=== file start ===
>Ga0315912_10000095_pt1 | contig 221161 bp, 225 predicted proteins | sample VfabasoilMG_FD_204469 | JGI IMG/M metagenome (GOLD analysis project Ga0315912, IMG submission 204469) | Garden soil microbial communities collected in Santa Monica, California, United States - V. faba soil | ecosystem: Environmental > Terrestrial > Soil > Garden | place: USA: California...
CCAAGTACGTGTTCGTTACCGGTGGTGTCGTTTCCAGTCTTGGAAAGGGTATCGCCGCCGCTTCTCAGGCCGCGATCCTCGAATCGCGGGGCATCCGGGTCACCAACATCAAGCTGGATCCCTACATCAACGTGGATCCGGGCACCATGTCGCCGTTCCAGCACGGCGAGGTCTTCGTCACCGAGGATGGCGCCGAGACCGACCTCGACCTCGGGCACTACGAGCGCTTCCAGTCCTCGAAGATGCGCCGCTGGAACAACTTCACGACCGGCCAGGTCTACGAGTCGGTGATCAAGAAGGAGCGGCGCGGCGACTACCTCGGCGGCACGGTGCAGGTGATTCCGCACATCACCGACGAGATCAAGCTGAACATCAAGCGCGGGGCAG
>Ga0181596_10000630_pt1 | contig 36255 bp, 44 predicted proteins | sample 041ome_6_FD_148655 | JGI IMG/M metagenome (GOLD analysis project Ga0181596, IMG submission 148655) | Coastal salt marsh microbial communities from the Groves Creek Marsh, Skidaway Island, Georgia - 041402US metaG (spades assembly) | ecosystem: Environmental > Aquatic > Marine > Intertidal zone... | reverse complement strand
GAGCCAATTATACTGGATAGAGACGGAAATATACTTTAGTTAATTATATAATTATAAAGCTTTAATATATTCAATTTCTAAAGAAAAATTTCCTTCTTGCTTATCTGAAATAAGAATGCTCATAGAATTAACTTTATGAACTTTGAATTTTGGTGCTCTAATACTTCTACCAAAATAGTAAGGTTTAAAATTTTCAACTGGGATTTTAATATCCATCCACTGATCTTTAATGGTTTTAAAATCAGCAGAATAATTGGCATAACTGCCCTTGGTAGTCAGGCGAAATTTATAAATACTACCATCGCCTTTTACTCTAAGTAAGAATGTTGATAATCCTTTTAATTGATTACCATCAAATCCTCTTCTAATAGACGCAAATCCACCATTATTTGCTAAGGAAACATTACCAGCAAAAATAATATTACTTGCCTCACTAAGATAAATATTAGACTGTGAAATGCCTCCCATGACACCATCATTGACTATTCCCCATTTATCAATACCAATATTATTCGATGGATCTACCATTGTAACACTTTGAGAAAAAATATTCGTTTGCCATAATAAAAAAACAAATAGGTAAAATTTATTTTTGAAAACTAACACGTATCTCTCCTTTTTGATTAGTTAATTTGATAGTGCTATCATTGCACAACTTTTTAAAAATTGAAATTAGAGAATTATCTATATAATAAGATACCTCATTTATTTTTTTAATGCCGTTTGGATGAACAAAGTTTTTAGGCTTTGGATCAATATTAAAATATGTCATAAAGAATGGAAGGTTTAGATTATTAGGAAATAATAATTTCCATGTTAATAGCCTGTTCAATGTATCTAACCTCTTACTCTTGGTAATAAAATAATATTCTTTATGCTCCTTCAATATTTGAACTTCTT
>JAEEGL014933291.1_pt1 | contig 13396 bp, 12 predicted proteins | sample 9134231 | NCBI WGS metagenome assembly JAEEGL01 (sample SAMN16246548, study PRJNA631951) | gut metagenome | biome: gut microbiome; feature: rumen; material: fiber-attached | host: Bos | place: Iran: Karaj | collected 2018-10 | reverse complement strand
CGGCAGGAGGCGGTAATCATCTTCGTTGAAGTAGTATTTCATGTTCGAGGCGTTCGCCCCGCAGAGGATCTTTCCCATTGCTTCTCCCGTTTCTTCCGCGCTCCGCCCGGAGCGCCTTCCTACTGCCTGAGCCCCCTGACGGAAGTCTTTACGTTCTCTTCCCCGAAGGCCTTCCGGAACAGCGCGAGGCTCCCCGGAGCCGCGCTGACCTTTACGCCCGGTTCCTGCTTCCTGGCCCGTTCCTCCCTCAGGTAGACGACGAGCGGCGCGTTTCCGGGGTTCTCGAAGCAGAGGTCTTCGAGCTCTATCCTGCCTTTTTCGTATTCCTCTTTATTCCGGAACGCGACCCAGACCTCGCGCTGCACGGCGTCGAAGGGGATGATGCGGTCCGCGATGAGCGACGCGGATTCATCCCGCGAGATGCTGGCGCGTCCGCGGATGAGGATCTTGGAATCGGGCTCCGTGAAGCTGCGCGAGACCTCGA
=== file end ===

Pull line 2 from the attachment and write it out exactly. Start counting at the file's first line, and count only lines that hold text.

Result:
CCAAGTACGTGTTCGTTACCGGTGGTGTCGTTTCCAGTCTTGGAAAGGGTATCGCCGCCGCTTCTCAGGCCGCGATCCTCGAATCGCGGGGCATCCGGGTCACCAACATCAAGCTGGATCCCTACATCAACGTGGATCCGGGCACCATGTCGCCGTTCCAGCACGGCGAGGTCTTCGTCACCGAGGATGGCGCCGAGACCGACCTCGACCTCGGGCACTACGAGCGCTTCCAGTCCTCGAAGATGCGCCGCTGGAACAACTTCACGACCGGCCAGGTCTACGAGTCGGTGATCAAGAAGGAGCGGCGCGGCGACTACCTCGGCGGCACGGTGCAGGTGATTCCGCACATCACCGACGAGATCAAGCTGAACATCAAGCGCGGGGCAG